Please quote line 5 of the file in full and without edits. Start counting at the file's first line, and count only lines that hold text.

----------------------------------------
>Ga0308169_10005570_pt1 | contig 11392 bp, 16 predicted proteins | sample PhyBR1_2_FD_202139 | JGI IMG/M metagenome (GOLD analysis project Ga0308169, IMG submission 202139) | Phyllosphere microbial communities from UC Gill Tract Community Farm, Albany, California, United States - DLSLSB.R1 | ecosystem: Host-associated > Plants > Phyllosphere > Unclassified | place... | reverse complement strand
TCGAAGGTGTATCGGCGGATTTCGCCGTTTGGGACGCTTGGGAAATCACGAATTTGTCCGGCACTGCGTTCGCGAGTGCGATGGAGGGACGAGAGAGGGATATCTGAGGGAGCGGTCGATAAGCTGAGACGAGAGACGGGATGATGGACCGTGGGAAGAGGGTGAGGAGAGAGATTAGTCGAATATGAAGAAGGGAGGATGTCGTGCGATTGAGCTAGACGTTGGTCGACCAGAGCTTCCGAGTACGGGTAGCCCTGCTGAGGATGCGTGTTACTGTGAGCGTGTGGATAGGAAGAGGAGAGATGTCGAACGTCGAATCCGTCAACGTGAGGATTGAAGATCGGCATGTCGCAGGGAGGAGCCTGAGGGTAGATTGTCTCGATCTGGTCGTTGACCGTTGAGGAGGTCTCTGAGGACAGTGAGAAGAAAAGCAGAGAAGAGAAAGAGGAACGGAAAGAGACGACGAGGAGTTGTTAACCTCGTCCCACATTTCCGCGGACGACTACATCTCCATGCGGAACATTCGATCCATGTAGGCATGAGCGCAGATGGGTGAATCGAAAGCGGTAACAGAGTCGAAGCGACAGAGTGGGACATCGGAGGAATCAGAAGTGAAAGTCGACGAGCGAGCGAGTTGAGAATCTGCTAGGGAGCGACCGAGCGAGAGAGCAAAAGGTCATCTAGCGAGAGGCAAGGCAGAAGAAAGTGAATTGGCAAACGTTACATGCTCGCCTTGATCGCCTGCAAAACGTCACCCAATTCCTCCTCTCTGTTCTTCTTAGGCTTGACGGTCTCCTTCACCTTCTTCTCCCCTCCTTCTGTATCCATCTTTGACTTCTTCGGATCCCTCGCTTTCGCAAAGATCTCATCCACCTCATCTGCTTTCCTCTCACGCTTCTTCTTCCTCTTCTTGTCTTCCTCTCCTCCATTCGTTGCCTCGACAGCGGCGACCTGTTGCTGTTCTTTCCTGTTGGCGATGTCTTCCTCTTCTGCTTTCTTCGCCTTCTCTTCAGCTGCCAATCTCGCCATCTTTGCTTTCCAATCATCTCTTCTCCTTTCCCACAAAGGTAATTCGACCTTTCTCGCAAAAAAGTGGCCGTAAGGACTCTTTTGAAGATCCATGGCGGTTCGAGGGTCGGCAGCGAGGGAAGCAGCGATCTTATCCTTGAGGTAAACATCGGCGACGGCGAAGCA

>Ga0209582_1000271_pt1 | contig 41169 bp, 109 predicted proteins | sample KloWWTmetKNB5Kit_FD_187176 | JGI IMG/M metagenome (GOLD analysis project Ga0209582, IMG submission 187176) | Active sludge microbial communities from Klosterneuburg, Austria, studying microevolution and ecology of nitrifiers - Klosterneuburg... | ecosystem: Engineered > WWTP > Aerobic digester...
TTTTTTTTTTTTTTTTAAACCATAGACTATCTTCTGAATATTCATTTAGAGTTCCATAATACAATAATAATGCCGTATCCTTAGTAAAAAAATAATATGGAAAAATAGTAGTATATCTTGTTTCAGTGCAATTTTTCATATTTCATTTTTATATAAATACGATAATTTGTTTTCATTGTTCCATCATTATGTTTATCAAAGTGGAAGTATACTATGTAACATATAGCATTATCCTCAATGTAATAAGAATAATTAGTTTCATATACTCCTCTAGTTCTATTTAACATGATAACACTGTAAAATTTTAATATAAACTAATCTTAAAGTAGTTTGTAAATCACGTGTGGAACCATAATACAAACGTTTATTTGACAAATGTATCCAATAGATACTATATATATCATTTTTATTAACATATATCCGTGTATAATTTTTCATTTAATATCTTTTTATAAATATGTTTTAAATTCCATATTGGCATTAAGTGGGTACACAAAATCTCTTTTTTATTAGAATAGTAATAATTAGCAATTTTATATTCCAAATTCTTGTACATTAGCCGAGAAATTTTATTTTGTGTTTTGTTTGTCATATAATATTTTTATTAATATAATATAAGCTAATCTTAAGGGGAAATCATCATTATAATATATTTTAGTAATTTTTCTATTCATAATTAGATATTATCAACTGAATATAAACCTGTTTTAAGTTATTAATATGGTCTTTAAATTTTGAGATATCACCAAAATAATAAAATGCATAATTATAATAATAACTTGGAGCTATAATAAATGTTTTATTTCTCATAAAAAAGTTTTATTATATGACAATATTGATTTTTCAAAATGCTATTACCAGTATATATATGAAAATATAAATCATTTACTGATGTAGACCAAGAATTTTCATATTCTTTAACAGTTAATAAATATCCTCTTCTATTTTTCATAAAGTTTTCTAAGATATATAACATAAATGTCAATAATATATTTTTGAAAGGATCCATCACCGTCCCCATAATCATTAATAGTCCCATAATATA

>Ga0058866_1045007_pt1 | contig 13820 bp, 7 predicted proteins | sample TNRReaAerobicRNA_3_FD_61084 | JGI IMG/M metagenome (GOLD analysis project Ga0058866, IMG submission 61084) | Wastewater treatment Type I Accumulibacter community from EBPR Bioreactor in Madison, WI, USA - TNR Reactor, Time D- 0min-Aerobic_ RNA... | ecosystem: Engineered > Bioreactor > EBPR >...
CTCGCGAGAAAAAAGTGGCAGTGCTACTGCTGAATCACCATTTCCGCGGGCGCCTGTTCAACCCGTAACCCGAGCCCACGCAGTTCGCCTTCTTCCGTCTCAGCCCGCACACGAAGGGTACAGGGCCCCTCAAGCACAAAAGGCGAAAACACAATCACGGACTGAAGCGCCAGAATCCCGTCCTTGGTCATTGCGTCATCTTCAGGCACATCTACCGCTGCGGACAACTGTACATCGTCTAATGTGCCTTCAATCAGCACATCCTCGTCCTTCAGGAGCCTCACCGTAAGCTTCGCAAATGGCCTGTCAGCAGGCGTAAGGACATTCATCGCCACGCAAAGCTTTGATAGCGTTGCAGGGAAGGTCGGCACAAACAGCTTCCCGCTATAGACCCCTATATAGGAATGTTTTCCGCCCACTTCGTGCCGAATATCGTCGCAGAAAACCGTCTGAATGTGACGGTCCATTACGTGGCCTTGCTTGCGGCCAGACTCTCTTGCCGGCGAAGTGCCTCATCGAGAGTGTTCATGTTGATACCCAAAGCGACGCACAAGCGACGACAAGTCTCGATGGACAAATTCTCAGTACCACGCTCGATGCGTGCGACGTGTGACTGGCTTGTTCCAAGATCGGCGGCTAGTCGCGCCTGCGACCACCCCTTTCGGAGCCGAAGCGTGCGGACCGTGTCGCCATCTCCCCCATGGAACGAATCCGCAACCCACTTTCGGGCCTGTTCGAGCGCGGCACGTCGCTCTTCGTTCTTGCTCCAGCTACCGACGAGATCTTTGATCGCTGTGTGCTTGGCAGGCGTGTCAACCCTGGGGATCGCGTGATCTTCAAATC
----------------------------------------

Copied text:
>Ga0058866_1045007_pt1 | contig 13820 bp, 7 predicted proteins | sample TNRReaAerobicRNA_3_FD_61084 | JGI IMG/M metagenome (GOLD analysis project Ga0058866, IMG submission 61084) | Wastewater treatment Type I Accumulibacter community from EBPR Bioreactor in Madison, WI, USA - TNR Reactor, Time D- 0min-Aerobic_ RNA... | ecosystem: Engineered > Bioreactor > EBPR >...